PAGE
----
Now in paperback, this perceptive psychological portrait of Clinton and his presidency investigates whether Clinton has demonstrated the necessary qualities of judgment, vision, character and skill, as well as his ambition and extreme self-confidence. Renshon traces the development of Clinton's character from his early family experiences to his adolescence and long political career, including the controversy surrounding Clinton's draft-dodging and marriage.
Stanley A. Renshon is Professor of Political Science at the City University of New York and developer and coordinator of the Interdisciplinary Program in the Psychology of Political Behavior at the CUNY Graduate School. He is a certified psychoanalyst and author of several volumes, including The Psychological Assessment of Presidential Candidates (Routledge, 1998).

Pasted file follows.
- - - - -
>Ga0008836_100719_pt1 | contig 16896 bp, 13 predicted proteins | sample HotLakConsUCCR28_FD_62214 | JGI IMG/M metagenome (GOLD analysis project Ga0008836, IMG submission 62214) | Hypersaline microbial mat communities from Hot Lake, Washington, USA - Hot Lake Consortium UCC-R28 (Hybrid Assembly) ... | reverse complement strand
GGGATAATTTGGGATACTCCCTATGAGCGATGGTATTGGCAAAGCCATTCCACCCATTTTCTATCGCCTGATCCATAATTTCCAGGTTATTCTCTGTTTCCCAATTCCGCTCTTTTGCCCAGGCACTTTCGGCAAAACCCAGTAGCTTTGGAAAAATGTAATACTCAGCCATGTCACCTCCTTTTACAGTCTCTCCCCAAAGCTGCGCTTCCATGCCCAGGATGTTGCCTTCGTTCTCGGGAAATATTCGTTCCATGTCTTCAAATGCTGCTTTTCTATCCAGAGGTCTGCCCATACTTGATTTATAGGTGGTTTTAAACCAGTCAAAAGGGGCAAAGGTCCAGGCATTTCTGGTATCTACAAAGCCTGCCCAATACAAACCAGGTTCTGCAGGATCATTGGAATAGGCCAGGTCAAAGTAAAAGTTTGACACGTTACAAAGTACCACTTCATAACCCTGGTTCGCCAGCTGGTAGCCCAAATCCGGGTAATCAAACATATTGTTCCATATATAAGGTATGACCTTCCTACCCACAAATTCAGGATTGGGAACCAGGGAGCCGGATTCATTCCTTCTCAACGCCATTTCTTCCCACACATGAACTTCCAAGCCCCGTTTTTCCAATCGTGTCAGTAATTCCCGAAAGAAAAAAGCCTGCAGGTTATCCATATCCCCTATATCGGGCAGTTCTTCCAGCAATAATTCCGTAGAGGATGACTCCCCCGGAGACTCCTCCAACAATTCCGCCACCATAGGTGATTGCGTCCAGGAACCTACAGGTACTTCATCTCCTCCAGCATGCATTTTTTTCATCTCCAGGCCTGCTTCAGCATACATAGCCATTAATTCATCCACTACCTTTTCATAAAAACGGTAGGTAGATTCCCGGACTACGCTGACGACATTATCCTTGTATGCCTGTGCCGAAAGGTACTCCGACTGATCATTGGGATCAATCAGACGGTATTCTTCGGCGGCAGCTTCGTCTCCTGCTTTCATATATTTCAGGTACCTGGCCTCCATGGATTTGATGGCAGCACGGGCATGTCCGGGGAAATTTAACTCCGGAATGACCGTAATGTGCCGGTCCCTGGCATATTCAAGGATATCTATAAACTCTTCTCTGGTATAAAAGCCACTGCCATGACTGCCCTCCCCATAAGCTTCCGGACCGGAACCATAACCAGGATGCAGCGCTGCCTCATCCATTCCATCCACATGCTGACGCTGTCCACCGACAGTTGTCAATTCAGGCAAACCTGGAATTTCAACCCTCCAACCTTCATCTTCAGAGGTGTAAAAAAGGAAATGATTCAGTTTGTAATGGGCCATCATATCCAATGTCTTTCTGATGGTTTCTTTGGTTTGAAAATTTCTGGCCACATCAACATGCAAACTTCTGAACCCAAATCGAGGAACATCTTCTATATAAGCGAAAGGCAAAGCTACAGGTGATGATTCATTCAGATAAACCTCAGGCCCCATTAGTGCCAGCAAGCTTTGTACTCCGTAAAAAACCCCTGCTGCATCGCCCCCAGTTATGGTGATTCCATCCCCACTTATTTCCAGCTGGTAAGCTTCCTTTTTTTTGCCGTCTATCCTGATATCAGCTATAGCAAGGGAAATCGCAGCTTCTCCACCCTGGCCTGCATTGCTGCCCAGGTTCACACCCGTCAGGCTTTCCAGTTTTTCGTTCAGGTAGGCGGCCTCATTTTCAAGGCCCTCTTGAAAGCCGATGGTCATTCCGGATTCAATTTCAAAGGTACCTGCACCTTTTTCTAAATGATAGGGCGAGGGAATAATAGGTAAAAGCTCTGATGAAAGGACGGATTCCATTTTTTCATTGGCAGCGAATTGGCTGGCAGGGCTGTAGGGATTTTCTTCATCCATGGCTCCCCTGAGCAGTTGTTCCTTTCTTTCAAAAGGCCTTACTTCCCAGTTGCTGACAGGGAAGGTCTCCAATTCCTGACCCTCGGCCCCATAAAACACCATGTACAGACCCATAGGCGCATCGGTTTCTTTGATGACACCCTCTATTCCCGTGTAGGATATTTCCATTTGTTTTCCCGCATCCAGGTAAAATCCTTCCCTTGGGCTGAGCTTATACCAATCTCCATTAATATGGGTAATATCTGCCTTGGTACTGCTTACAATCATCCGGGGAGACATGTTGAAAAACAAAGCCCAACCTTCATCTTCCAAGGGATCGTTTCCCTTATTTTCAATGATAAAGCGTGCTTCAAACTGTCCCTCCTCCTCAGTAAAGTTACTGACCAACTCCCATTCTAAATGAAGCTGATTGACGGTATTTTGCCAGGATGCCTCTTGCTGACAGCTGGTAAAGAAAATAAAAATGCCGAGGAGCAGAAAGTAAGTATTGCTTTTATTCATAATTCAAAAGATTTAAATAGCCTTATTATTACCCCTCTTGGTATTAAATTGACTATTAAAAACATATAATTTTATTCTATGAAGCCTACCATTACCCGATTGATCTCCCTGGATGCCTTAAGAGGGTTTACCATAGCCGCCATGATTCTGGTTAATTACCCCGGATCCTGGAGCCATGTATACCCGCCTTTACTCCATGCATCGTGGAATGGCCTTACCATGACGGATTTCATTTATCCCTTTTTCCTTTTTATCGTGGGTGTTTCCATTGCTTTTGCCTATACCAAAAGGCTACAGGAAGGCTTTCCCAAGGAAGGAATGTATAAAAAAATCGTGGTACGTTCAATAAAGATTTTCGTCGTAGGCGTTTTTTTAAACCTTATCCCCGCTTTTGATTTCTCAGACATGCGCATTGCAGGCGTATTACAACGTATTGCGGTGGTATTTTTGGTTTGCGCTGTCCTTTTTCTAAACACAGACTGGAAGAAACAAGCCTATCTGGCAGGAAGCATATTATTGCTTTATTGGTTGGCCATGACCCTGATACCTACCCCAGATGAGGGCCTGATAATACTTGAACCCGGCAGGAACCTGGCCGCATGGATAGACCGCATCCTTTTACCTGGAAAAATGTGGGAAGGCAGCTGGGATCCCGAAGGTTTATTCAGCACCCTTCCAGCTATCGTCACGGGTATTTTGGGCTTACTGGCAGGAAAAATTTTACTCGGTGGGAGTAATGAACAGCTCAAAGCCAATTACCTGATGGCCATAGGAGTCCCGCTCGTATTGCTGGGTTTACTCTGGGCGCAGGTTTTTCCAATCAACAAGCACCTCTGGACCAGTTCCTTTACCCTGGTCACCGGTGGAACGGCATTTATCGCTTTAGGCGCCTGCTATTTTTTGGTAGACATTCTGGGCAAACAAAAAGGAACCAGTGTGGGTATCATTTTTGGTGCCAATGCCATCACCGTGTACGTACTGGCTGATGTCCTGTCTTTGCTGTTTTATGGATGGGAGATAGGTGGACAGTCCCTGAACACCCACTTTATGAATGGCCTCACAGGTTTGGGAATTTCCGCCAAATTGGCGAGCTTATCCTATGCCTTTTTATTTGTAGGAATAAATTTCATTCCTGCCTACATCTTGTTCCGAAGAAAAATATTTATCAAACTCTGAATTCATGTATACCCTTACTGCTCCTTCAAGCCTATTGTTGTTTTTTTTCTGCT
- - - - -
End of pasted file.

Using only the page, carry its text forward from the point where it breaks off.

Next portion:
"Mr. Renshoon, a psycholanalysta s well as a political scientist, has written a biography which earnestly and -- intelligently -- seeks to explain why Bill Clinton is the way he is." -- Washington Times
"Renshon presents a picture of the incumbent president that seems to capture the essence of the man... High Hopes has the potential to become one of those rare books that defines an era or a person. With this work, Renshon joins the late Christopher Lasch and Kenneth J. Gergin as a preeminent interpreter of culture and, in regard to Clinton, of a president who future historians may justly conclude exemplifies many of our culture's core values." -- Insight
"This is an excellent book in which politics and psychology are artfully joined. The author's primary purpose is to solve a puzzle about why Bill Clinton's talent has misfired so often... this is a superb example of how psychology may illuminate politics." -- Political Science Quarterly
"Bill Clinton is a man whose inconsistencies have profoundly puzzled reporters, pundits, and this reviewer. The author sets out to make sense of these contradictions. He looks at President Clinton's character from the perspective of ambition, integrity, and his relationship with others. It is in Renshon's examination of these characteristics that make High Hopes so intriguing and educational." -- The American Reporter Book Review
"...libraries serving political junkies will want to add it to their shelves." -- Booklist